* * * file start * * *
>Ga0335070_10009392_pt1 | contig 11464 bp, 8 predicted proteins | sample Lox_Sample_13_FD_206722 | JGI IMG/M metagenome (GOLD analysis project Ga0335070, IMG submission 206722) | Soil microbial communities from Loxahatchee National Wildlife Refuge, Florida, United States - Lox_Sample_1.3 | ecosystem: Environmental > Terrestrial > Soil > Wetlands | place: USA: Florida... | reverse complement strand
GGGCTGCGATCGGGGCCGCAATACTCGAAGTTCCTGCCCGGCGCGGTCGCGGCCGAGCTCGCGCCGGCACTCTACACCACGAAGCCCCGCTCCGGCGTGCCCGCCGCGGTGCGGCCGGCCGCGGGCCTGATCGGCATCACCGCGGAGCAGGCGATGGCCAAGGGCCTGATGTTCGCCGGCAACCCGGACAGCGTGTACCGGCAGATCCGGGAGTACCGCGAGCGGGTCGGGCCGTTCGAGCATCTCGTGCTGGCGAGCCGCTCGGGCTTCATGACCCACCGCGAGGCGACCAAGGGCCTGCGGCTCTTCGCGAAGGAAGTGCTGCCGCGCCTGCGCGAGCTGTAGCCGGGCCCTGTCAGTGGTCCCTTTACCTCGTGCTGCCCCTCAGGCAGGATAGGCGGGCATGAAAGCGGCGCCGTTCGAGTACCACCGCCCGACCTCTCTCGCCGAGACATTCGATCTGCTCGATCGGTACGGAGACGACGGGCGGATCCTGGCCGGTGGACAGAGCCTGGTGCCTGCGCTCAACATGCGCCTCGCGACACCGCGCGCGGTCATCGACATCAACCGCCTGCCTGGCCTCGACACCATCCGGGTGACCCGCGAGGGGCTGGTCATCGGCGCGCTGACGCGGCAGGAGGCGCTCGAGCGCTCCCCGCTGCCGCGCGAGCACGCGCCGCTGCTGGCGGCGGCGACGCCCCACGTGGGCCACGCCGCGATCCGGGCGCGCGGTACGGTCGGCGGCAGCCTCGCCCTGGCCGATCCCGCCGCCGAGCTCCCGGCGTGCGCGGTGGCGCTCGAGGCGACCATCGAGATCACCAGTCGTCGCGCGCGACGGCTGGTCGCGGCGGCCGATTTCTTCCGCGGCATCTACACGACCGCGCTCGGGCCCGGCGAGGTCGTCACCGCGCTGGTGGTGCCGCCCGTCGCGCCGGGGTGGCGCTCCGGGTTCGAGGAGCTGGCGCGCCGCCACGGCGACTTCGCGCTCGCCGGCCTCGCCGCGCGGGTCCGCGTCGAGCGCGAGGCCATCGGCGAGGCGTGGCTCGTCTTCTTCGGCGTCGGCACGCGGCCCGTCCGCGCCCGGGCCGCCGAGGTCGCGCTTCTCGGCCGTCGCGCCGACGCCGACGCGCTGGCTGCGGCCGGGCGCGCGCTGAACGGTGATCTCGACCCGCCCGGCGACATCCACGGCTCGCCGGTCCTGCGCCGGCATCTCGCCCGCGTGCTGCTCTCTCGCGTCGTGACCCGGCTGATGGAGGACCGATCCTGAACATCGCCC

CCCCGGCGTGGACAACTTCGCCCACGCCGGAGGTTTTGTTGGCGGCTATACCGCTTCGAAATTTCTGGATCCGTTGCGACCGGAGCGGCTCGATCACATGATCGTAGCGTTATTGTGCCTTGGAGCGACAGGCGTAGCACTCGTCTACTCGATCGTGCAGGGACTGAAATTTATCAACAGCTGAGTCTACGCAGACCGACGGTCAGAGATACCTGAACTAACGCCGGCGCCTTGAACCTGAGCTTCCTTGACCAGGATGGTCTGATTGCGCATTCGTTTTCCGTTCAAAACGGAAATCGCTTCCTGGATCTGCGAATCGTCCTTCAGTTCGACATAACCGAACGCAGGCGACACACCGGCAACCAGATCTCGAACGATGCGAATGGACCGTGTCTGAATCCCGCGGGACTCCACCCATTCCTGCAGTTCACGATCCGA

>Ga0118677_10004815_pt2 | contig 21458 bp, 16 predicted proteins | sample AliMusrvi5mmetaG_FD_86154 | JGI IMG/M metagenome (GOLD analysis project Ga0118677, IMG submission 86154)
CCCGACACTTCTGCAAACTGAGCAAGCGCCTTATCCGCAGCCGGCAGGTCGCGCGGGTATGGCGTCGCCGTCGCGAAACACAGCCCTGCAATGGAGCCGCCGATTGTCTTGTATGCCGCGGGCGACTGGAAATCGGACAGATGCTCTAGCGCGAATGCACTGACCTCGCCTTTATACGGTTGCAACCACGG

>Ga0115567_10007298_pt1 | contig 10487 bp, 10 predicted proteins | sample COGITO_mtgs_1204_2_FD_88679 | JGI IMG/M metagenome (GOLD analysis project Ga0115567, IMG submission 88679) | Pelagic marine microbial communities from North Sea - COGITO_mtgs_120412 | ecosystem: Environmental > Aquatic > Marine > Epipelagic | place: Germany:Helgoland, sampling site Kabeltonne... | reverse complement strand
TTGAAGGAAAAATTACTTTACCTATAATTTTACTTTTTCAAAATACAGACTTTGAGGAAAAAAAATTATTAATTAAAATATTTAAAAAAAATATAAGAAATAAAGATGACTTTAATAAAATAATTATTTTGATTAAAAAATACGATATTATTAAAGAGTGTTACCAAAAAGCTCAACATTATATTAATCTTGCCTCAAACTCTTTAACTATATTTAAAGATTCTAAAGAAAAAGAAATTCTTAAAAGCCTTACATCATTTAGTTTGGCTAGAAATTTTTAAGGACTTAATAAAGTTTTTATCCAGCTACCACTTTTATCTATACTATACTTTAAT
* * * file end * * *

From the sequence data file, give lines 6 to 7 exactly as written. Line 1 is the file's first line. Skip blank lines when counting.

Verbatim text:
>Ga0115567_10007298_pt1 | contig 10487 bp, 10 predicted proteins | sample COGITO_mtgs_1204_2_FD_88679 | JGI IMG/M metagenome (GOLD analysis project Ga0115567, IMG submission 88679) | Pelagic marine microbial communities from North Sea - COGITO_mtgs_120412 | ecosystem: Environmental > Aquatic > Marine > Epipelagic | place: Germany:Helgoland, sampling site Kabeltonne... | reverse complement strand
TTGAAGGAAAAATTACTTTACCTATAATTTTACTTTTTCAAAATACAGACTTTGAGGAAAAAAAATTATTAATTAAAATATTTAAAAAAAATATAAGAAATAAAGATGACTTTAATAAAATAATTATTTTGATTAAAAAATACGATATTATTAAAGAGTGTTACCAAAAAGCTCAACATTATATTAATCTTGCCTCAAACTCTTTAACTATATTTAAAGATTCTAAAGAAAAAGAAATTCTTAAAAGCCTTACATCATTTAGTTTGGCTAGAAATTTTTAAGGACTTAATAAAGTTTTTATCCAGCTACCACTTTTATCTATACTATACTTTAAT